The real trick is the understitching, which is done through the facing and the seam allowance, about an 1/8 of an inch away from the seam. If you are a garment sewer, you will know this technique from collars and arm hole facings. After the understitching is added, the facing turns easily to the back.
The understitching will show on the back of your quilt, so it's important to match your thread colour.  It is sewn in place with hand stitches along the length before the top and bottom facings are added.
The top and bottom facings are cut about an inch or so longer than the width of the quilt.  This allows a little turn in for the raw end.  It is stitched on as for the side facings.

 The top and bottom facings fold in on top of the side facings, with the raw end tucked neatly inside.
 It gives a clean, uncluttered finish to the front of the quilt.
Some folks sew a mitered corner through their facings before turning them to the back, but the advantage of sewing them square like this, is that you can slide a skinny rod through the opening at the end of the facing and not have to add a separate hanging sleeve.  That means, less work, less bulk.
Have you ever faced a quilt?

Monday 14 May 2018

Island Batik April re-cap

Every month, Joan from Moosetash Quilting, does a recap of the Island Batik Ambassador projects for the latest challenge.  You can check out her recap here.  It's so fun to see how different each project is!

All of the Ambassadors for 2018 are linked at this post.  Enjoy!

Friday 4 May 2018

Island Batik May Challenge: Playful Pillows

This month's challenge for Island Batik Ambassadors was a whole bunch of fun: Playful Pillows!
The products featured in this post were given to me by Island Batik.
We were encouraged to "not be afraid to think outside the pillow form - pillows don’t have to be square!" Upon reading this, I knew exactly what I wanted to make! A couple of years ago as a Christmas present joke, I made my eldest son a pillow in the shape of a fish (he plays in a band called "Moon Trout"). At the time, I was stitching samples for an upcoming class I was teaching on curved piecing, so incorporated that technique into the body of the fish. It was a huge hit I decided to make another fish pillow, but this time it would be a rainbow trout. I chose bright colours from my box of Island Batiks: most from the "foundations" and "stashbuilder" bundles, but also a sunny yellow left over from last month's Sun Salutation quilt.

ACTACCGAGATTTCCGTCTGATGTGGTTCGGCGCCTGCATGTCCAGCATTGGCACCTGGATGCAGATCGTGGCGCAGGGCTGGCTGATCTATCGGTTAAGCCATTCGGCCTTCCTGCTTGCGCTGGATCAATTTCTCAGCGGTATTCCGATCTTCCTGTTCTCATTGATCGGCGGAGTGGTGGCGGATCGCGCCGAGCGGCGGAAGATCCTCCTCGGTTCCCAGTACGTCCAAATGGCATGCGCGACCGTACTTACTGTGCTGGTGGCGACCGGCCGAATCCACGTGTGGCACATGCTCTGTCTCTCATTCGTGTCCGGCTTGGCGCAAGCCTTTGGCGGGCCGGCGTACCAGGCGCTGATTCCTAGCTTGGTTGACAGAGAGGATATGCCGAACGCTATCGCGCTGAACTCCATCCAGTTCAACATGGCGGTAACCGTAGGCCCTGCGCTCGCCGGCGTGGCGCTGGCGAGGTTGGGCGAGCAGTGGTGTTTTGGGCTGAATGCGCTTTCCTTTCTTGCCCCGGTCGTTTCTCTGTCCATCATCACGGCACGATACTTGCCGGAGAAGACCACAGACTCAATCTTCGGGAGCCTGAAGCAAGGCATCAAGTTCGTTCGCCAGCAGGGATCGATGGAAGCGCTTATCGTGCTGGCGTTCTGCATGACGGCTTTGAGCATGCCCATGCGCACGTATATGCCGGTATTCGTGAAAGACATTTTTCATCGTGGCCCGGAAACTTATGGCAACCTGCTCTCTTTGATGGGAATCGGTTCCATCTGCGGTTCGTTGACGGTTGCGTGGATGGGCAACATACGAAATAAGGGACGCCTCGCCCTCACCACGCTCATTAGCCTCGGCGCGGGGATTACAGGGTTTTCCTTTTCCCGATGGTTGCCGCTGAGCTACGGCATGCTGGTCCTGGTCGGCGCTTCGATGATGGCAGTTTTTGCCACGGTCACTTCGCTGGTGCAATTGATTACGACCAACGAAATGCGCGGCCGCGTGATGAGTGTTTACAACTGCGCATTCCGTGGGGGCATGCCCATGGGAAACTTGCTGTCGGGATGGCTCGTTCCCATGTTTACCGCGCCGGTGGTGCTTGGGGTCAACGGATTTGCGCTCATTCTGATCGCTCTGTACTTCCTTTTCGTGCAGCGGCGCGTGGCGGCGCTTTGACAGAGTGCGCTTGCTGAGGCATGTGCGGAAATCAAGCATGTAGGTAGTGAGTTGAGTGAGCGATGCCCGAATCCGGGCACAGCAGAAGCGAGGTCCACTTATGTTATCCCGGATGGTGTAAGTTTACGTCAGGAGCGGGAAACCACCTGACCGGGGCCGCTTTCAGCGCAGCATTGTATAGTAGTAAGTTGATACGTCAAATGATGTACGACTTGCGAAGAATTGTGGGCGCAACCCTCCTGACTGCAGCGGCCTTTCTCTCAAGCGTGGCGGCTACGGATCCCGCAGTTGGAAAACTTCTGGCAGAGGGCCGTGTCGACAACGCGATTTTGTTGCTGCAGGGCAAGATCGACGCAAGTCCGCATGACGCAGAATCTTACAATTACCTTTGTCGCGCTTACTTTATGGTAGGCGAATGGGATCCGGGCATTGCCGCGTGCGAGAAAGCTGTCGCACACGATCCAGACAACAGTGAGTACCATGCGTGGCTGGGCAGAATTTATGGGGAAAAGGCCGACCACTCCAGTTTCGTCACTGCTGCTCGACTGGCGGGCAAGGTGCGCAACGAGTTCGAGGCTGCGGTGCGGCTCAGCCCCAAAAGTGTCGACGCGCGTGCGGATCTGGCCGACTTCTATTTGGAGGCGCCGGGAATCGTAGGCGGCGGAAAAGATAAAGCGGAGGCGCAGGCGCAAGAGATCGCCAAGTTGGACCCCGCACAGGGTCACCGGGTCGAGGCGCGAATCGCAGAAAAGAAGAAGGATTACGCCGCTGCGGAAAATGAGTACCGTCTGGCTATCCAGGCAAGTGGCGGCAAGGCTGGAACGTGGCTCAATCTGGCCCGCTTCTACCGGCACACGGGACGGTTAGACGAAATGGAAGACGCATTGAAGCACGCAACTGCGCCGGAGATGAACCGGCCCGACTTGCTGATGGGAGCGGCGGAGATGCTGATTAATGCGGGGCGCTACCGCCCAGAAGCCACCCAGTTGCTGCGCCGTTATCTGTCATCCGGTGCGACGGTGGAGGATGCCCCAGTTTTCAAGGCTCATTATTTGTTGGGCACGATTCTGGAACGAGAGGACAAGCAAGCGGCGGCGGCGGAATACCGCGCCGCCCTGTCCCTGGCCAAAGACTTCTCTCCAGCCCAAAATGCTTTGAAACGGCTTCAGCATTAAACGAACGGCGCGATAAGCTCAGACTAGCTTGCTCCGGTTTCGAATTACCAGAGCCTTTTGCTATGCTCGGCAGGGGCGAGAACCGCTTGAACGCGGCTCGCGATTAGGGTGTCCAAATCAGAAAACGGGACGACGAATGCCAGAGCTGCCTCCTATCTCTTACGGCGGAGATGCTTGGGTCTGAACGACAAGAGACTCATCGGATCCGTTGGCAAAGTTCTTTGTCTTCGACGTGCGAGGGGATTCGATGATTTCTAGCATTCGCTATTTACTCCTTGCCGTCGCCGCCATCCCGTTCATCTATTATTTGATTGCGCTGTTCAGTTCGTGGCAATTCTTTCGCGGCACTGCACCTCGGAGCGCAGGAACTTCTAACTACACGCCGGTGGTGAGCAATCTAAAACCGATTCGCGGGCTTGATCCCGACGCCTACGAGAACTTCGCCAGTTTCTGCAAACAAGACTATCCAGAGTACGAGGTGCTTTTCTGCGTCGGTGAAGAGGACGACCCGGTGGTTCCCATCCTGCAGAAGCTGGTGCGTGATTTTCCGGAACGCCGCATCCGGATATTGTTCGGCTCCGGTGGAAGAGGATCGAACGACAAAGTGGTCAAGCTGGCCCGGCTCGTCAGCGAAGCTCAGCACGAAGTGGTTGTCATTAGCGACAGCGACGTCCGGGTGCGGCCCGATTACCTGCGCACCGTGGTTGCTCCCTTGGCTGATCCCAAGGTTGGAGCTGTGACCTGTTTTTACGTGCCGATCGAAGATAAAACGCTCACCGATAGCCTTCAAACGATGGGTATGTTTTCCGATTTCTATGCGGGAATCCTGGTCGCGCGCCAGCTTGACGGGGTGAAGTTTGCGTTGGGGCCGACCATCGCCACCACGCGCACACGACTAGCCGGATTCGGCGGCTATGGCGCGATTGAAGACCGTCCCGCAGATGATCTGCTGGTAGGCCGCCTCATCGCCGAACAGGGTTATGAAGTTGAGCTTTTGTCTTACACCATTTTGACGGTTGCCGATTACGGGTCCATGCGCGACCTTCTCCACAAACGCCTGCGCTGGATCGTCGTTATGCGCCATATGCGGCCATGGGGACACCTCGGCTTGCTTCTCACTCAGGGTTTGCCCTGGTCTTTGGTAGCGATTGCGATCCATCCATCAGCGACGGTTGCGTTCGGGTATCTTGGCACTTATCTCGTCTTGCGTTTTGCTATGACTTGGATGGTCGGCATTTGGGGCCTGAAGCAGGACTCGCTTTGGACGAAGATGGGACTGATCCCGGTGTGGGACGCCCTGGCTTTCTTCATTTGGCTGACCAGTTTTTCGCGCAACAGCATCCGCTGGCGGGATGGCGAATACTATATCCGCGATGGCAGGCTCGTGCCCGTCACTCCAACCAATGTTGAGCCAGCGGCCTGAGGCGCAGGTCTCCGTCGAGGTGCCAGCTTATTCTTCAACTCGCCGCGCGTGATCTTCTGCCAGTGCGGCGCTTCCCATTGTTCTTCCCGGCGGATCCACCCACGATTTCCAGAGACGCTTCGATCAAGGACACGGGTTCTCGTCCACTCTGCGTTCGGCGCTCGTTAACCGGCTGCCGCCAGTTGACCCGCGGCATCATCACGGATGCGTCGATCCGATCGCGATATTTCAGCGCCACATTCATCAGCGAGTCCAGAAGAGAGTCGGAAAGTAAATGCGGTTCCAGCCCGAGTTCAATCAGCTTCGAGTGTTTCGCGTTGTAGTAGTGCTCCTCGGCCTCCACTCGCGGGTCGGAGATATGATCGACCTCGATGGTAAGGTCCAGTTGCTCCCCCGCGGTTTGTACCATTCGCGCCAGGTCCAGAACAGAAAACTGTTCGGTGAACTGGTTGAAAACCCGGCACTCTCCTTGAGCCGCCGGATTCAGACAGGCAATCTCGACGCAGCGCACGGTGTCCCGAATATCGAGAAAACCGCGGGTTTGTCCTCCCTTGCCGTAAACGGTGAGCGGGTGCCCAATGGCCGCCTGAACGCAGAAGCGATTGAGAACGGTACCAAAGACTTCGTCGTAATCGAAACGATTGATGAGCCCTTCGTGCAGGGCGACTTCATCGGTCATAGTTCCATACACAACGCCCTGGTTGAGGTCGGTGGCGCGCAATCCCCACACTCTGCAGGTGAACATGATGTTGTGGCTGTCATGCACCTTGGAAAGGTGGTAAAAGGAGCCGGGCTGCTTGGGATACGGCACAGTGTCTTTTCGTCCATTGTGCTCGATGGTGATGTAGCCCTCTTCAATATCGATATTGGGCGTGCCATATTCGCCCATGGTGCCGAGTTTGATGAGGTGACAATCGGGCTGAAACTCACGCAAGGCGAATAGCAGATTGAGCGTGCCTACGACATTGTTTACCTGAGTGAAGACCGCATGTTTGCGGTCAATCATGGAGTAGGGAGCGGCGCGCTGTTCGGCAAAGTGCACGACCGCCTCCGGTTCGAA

I made two sections of patchwork - one for the front and one for the back - and layered them with scraps of my favourite Hobb's wool batting.
The quilting was done with a variety of weights and colours of Aurifil thread, as well as a holographic thread to add a little iridescence.

Typical for me, I hadn't used a pattern for my original trout, but rather checked some images on Google and just winged it, drawing out a shape on paper. I never thought to save my paper pattern, but fortunately I had quilted an extra body and head piece and located those in a box. (Like a quilter would throw out a piece of fabric?!? :))
 I laid the shape on my patchwork and cut them out.

I really liked this tie-dyed batik, and it picked up all the colours from the body, so I quilted it with "gills" and planned to use it for the head. seemed a little quiet when added to the stripes.
So I quilted a piece of turquoise and liked it much better.  Fins are added from purple, green and orange...
 ...and the tail looked great with a slightly darker shade of turquoise than the head.
Here he is all together, and ready for stuffing with polyester fibrefill.
For my original trout, I used a shiny black button, and luckily had similar buttons on hand, but in a slighter larger size. (See that silver crescent appliqu├ęd on the top face?  That's how you know it's a moon trout :))
I cut out a circle of white felt to add under the button to help make it stand out.  The thread spool was the perfect size!
 The mouth is added with narrow satin stitching, in black.
 Here he is in all his glory:
 Isn't he a handsome fellow?
Nose to tail, he measures about 26" long...which I am led to understand is a pretty good sized catch for a Rainbow Trout (they're normally around 16"). 
 Thank you, Island Batik, for presenting a fun challenge!